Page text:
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Corporal H Mount

 
 

Harrogate Herald - 7th February 1917

H Mount writes : 

Just a short note to thank you for the Herald, which I receive as regularly as clockwork every Saturday. I can tell you it does one good t keep in touch with dear old Sulphurland, although at present my chances of "touching" it in reality are somewhat remote. Still, I suppose we will have to "carry on" as usual until leave does come round. It's a pretty monotonous life out here, although I'm not badly situated as regards my little "bit", as we're behind the battalion at the transport lines. Fritz has been very quiet today, which is more or less very unusual round here. Perhaps he is waiting for the result of the Berlin conference. I don't think he'll have any serious objection to "downing tools" for good, and I fancy I know a few more people who won't mind as well. We're right in the middle of snow, but today we've had a hard frost, and the roads are quite dry and mud is most conspicuous by its absence (which, by the way, as a most unusual thing in this country - at least that's the impression we've got). We've still a few Harrogate chaps in our battalion left, although not a few have been either killed or wounded. How is Frank Allen going on now? I must close now, hoping you are in the best of health and again thanking you for the Herald.

 

Harrogate Herald - 30th May 1917

Corporal H Mount says : 

It really does one good to keep in touch with dear old Sulphurland, and I think the Herald can rightly claim to do this and do it well. Well, we're out at rest now, and billeted in a delightful and picturesque French village a good many miles (or should I say kilometres?) behind the line. I notice with great regret the death of Mr Rowland Ding. Both he and Mr H Blackburn provided Harrogate with some excellent sport prior to the war when the aeroplane was more of a novelty than anything else round Harrogate and district. I wonder if you have a cricket set or even a bat which you could let us have. We're having delightful weather just now, and being out at rest we have ????????????? usual for recreation. Your letter every week is read by my chums who, although not Harrogatonians, like to read the letter on account of the homely style in which it is written.

 

Harrogate Herald - 11th July 1917

W H Breare letter

Rifleman H Blackburn, KRR, got leave on account of illness of his mother, but he was not in time to see her ere she passed away. Blackburn is the fifth son of John Blackburn, 55 Stonefall Avenue, Starbeck. His eldest brother, William, was with the Canadians, but had rheumatic fever, and was discharged. He may be well enough later to rejoin. The second brother, Albert, is in Salonica; the third, Norman, in Alexandria; Horace, the youngest, is in Ireland. With my caller at the Front is Bob Wardman, Regent Street, who worked at the Co-op, in High Harrogate; Corporal Mount; Ireland, of King's Road; and Suttill, of New Park. Fifteen months since Blackburn was home. He is continually meeting Harrogate boys, though his regiment is a London one. It was formed by the late Earl of Feversham.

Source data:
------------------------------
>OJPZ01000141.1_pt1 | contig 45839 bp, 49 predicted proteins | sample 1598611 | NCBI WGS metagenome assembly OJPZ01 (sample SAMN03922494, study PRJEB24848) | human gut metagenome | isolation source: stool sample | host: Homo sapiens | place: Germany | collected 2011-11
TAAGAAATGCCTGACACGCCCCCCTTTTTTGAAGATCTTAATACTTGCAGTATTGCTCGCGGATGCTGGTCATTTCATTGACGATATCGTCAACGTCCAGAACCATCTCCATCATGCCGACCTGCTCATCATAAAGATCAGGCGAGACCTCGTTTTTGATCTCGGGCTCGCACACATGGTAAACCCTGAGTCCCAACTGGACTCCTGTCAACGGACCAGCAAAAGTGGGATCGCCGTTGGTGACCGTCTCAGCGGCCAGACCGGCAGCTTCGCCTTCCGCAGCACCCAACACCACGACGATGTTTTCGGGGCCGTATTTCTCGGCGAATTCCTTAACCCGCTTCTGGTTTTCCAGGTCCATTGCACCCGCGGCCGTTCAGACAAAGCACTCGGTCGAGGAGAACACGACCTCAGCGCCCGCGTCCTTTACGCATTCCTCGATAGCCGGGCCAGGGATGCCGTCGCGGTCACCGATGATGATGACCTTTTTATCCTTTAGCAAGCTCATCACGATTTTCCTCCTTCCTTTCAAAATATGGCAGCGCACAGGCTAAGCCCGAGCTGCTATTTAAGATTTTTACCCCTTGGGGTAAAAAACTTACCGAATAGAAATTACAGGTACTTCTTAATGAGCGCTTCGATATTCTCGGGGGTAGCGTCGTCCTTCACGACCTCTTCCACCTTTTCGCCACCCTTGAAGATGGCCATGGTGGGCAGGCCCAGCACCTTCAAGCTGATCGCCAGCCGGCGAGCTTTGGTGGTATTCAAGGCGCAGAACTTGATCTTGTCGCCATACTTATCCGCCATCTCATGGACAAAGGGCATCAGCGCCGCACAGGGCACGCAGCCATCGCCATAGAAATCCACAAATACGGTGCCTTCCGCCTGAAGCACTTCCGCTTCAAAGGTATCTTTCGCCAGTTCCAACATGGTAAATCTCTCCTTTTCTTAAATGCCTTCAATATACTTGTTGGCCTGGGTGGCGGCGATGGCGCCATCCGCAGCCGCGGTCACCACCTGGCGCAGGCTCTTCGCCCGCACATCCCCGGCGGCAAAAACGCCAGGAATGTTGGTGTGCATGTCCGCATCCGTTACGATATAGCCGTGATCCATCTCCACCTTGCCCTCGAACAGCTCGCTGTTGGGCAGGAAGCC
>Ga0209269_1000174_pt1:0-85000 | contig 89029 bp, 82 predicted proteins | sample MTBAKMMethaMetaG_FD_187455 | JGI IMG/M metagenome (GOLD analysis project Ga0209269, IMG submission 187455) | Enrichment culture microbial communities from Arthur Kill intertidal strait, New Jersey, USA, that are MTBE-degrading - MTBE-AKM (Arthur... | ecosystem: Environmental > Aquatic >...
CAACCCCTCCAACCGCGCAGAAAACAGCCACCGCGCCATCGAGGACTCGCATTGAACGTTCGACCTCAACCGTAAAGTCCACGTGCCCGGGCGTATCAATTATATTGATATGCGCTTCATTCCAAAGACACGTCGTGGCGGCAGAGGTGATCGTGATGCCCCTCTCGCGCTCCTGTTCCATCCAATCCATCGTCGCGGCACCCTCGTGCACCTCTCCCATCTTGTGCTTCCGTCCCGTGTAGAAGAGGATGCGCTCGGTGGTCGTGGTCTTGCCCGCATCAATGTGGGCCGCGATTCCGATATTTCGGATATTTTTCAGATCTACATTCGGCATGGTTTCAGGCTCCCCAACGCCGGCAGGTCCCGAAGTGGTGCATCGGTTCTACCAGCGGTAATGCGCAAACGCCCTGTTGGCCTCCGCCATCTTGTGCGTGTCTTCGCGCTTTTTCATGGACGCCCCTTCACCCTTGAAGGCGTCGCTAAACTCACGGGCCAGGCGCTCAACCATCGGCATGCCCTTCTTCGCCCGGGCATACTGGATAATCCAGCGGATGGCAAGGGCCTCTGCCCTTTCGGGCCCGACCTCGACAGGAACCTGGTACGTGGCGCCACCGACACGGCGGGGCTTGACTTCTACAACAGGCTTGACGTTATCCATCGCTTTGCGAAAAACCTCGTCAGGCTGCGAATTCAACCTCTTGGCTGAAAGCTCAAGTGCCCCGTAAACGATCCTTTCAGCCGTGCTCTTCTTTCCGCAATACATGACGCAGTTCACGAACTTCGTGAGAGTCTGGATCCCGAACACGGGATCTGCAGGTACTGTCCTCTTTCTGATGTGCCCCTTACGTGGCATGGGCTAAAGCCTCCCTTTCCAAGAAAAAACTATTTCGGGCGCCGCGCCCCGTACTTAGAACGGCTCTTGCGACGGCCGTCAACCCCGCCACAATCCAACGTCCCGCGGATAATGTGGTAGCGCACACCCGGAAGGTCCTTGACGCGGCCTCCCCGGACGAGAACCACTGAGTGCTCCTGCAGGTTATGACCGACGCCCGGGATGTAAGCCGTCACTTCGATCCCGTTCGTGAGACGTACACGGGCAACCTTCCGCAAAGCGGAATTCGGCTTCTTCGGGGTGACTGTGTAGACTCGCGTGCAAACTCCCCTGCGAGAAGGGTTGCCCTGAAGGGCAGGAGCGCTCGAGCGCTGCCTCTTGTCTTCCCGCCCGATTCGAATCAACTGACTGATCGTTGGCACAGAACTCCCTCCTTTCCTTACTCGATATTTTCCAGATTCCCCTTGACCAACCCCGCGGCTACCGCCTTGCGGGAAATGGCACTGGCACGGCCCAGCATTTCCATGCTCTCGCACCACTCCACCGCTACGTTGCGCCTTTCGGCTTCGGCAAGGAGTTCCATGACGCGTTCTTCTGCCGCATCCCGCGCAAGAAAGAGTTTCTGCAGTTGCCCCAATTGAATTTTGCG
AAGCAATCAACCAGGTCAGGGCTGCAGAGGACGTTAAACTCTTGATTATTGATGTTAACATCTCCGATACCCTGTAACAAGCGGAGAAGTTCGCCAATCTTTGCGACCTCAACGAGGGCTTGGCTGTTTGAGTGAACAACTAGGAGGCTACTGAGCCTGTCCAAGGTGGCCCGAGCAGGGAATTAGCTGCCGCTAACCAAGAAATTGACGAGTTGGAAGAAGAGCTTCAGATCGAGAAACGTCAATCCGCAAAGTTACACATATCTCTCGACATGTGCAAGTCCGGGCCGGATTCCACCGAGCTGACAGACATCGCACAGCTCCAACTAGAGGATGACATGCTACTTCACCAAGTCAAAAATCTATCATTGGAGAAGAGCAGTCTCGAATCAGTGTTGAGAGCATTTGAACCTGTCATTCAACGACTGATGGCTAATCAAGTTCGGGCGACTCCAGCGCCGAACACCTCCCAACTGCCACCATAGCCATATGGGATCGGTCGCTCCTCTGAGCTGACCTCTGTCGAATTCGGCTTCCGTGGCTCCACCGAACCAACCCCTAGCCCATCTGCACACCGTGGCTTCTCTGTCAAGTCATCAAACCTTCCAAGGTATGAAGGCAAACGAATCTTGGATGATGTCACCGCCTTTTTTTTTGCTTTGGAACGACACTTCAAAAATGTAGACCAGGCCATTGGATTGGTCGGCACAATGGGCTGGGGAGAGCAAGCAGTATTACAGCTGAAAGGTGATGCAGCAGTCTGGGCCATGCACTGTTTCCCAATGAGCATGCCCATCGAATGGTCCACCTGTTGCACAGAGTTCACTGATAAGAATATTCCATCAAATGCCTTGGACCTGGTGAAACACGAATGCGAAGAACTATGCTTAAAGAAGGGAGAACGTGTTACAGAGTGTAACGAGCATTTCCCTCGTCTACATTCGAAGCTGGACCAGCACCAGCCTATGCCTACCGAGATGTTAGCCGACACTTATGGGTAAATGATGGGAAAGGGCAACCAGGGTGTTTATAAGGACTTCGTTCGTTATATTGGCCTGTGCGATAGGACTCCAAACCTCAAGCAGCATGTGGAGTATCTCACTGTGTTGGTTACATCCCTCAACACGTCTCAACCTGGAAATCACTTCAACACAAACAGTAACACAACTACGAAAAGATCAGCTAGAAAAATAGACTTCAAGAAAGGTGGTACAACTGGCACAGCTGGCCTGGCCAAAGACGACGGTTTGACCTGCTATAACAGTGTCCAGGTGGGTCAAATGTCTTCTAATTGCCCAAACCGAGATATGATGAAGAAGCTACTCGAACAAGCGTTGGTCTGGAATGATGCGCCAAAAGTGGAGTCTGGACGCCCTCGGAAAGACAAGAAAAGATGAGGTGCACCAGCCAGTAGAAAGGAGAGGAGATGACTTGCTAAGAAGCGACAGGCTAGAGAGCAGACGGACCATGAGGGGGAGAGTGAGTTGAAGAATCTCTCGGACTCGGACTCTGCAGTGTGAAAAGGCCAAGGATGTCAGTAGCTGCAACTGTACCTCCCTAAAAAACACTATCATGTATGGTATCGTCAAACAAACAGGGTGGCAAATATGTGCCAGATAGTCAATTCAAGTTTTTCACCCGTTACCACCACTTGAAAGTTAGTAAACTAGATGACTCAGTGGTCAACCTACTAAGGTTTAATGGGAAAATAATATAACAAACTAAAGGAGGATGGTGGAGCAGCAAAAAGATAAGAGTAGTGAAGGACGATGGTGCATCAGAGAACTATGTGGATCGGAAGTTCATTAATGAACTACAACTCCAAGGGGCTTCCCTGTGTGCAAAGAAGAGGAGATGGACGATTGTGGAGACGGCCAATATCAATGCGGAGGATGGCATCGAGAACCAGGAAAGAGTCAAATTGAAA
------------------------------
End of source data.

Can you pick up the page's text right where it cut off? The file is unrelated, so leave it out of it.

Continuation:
Harrogate Herald - 16th January 1918

H Mount says : 

We're out in the land of organ grinders and ice-cream vendors (although up to now we've seen neither). However, I'm sure all the boys appreciate the change from Flanders. I used to think they had all the mud over there, but we still manage to get a fair share out here. The mail here has been very irregular since we entered this country, but whenever the mail has arrived I've generally managed to secure the local news of good old Sulphurland in the form of the Herald. I take this opportunity of wishing you all a happy New Year, and success to the Herald for the coming year, and I hope that before the New Year is very old it will ???? unnecessary to send the Herald out here.

 

Harrogate Herald - 13th March 1918

The following are men who have sent us the Army post-card thanking Mr W H Breare for the Harrogate Herald, and briefly stating that they are well and have received papers and parcels, or those whose letters do not contain anything of special interest :

H Mount

 

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